Former Secretary of State Henry A. Kissinger was interviewed this month by Manfred Geist, chief editor of the West German newspaper Welt am Sonntag. These are excerpts from that session:
Geist: How will President-elect Bush handle the problems he is about to inherit?
Kissinger: The new President has a unique opportunity to make a contribution to permanent peace.
The fundamental decision that will have to be made by the President-elect, either tacitly or explicitly, is what his basic posture is going to be. Men like Charles de Gaulle or Konrad Adenauer are remembered because they had a few relatively simple ideas, but they said this is the truth and we stick to it. And in time these became dominant.
But will Bush do this? I think he has the capacity to do it, but will circumstances permit him to do it--that is the big issue.
Q: President Reagan has declared the end of the Cold War . . . .
A: I haven’t agreed with President Reagan’s policy in the last 18 months. But, in fairness, many European politicians were making the same declaration. It is our duty to look after the national security and the progress of our country. Properly conceived, that means we also have to take into serious consideration the national security concerns of the Soviet Union, because we cannot insist on agreements unilaterally to our benefit.
If the Soviet Union were to cut its military budget in half, and if it made a contribution in this way to its own reform, I would have no objection to our contributing to the Soviet evolution. But for us to say that peace will be achieved by helping the Soviet Union to become strong and that nothing else needs to be done, or nothing else significant needs to be done, that is an evasion of responsibility.
Q: What’s your expectation concerning the START (Strategic Arms Reduction Talks) negotiations?
A: I think any student of the subject will have to agree that the best you can say for any of these agreements is that they do not change the situation. And they are defended domestically on the ground that they do not change the situation. When are we going to make an agreement that does change the situation?
About START, my concern is that it is part of a process of delegitimizing nuclear weapons. That would make the initiation of nuclear war on the part of the democracies more complicated, and since they need to initiate nuclear war if they’re going to defend Europe--the whole strategy being based on that--START will lead either to a revision of the security concept, no matter how these numbers are balanced, or to paralysis. So I would like to see it more brought into relationship with conventional disarmament. But then conventional disarmament has to be brought into some relationship to political concepts for the future of Europe.
Q: What’s your comment on the idea that we must help Gorbachev because if his system gets more liberal it becomes less threatening?
A: That idea reflects a number of assumptions, not one of which is provable and most of which are contrary to historical experience.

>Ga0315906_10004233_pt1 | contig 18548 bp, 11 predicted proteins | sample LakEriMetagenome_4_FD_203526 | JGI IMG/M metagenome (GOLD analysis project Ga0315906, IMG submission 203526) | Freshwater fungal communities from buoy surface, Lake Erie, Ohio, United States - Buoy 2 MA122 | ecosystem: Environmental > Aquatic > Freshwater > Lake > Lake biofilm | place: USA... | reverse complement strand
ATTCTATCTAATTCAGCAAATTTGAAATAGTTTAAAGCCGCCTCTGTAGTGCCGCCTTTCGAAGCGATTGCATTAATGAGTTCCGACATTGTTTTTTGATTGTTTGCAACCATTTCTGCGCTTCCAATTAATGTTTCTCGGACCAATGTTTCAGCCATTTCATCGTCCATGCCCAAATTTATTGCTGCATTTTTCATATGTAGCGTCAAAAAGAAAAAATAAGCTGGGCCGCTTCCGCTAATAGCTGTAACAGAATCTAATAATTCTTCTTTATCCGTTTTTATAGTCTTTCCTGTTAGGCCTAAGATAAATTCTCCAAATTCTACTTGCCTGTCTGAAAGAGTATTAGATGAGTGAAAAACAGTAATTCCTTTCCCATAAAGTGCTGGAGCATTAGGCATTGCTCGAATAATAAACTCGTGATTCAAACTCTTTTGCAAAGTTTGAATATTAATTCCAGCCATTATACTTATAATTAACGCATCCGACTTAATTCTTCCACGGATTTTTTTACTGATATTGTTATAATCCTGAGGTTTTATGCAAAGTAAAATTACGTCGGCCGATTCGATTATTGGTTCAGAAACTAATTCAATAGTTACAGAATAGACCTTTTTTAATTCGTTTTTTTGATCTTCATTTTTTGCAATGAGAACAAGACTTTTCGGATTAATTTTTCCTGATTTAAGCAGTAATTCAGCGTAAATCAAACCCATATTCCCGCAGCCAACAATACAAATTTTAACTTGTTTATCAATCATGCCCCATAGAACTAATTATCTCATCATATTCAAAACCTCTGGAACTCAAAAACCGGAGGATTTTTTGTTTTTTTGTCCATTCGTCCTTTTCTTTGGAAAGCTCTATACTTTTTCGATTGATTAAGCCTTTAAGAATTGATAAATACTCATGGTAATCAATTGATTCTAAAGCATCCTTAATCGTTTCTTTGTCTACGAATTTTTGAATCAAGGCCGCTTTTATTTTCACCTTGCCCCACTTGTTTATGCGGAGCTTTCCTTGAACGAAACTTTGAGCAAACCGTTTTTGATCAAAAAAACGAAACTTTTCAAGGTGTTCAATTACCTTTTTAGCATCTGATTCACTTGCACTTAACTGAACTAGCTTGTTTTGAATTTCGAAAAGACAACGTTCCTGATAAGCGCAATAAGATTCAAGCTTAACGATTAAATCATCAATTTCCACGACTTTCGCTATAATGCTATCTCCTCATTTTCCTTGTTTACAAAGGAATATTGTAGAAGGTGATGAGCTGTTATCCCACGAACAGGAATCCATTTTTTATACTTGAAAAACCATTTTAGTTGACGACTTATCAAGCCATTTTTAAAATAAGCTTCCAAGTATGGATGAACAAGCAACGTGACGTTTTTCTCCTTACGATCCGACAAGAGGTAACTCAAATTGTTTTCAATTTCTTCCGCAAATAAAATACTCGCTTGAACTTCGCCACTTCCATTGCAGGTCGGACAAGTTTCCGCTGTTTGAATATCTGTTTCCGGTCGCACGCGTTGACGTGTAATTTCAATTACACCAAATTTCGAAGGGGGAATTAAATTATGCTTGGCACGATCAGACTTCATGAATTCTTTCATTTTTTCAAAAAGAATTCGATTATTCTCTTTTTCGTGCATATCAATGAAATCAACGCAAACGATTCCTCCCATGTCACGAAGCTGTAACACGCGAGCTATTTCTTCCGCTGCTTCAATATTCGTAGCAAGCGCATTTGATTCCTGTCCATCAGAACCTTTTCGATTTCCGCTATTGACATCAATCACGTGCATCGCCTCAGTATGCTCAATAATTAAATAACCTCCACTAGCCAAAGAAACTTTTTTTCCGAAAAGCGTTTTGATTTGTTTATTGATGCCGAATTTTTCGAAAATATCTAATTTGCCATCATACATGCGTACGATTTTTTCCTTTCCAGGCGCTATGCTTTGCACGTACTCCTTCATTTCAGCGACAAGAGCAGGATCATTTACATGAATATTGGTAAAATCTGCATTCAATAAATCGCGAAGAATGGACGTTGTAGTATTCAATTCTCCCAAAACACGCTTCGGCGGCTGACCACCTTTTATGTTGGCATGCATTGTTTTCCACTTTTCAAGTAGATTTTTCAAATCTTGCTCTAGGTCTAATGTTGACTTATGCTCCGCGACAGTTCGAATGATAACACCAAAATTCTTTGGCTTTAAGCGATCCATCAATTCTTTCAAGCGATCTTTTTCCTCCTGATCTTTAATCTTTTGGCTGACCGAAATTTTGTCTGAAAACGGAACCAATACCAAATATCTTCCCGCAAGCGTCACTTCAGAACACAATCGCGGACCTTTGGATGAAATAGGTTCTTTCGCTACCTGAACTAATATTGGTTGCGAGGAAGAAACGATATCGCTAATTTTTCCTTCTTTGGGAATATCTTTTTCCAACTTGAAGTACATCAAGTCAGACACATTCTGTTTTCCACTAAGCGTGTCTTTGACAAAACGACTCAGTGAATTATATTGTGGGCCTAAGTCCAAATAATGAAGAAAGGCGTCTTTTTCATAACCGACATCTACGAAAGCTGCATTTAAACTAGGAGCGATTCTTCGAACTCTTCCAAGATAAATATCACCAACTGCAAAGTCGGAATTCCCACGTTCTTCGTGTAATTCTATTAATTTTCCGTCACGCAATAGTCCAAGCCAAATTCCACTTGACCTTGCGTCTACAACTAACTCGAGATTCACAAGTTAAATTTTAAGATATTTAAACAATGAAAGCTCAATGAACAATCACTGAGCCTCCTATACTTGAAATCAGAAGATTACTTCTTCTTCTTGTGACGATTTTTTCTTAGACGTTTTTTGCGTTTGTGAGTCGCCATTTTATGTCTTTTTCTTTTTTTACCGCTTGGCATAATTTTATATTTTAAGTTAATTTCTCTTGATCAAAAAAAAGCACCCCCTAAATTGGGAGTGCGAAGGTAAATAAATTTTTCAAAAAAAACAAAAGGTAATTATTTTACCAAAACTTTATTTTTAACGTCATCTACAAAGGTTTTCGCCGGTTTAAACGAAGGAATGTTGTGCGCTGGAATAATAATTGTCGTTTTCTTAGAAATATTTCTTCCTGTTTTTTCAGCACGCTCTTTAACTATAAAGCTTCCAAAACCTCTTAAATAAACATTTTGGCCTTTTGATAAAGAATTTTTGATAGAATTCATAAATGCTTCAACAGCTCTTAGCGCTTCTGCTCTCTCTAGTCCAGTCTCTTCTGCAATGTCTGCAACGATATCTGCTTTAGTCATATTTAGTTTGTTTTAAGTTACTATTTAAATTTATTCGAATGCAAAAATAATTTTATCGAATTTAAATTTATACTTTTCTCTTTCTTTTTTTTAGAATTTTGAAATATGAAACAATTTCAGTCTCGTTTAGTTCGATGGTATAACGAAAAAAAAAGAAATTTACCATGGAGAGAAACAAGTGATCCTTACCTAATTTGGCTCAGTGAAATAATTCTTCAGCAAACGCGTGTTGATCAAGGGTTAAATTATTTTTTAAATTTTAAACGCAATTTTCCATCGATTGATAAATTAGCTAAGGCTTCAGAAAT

Since the Romanovs came to power, Russia has expanded in every century and has acquired neighbors in every century, one way or another. Russia has also often been invaded. But the key is that the Russian concept of security has been that its neighbors should be impotent.
This is a key problem. Now this has to be changed. It doesn’t mean that the Soviet Union does not have legitimate security concerns--it does. But they have to be solved in a system of equilibrium, because that is the only protection for others. That is the foreign-policy challenge of our period, and to say that automatically the transformation of the Soviet system will bring about peace really means that the Soviets are blackmailing us. It means that we are paying tribute to a weak Russia. That’s a great mistake. I repeat: If the Soviet Union shows significant foreign-policy changes, and if it changes its military arrangement so that it is less threatening, then we could well consider economic cooperation.
Look at Gorbachev’s problems. He has to undertake a revision of the Soviet governmental system as well as of the Soviet economic system. That must take him 15 hours a day. So it is quite conceivable to me that he is manipulating foreign policy for two purposes: One, to accumulate successes to impress his public or leadership groups at home. And he has done that well. Two, he has sort of paralyzed the Strategic Defense Initiative through the process of negotiation. He has established certain ideas, such as the defensive orientation of conventional forces. I have been trying to assess what conventional reductions could mean, and it’s very difficult. There are no examples in history of this having been done. It has already led to years of nothing except numbers being passed back and forth and that may become endless. In the process the fundamental issue may be overlooked: Any reduction of Soviet forces in Eastern Europe by enough to reduce the threat to Western Europe will also reduce the Soviet capacity to repress Eastern Europe. Are they willing to live with that? That is a key question.
I think we need an overall concept of what we are trying to do. And so what I say shouldn’t be taken as opposition in principle, but it is opposition to making one technical proposal after another without understanding what one is trying to achieve politically.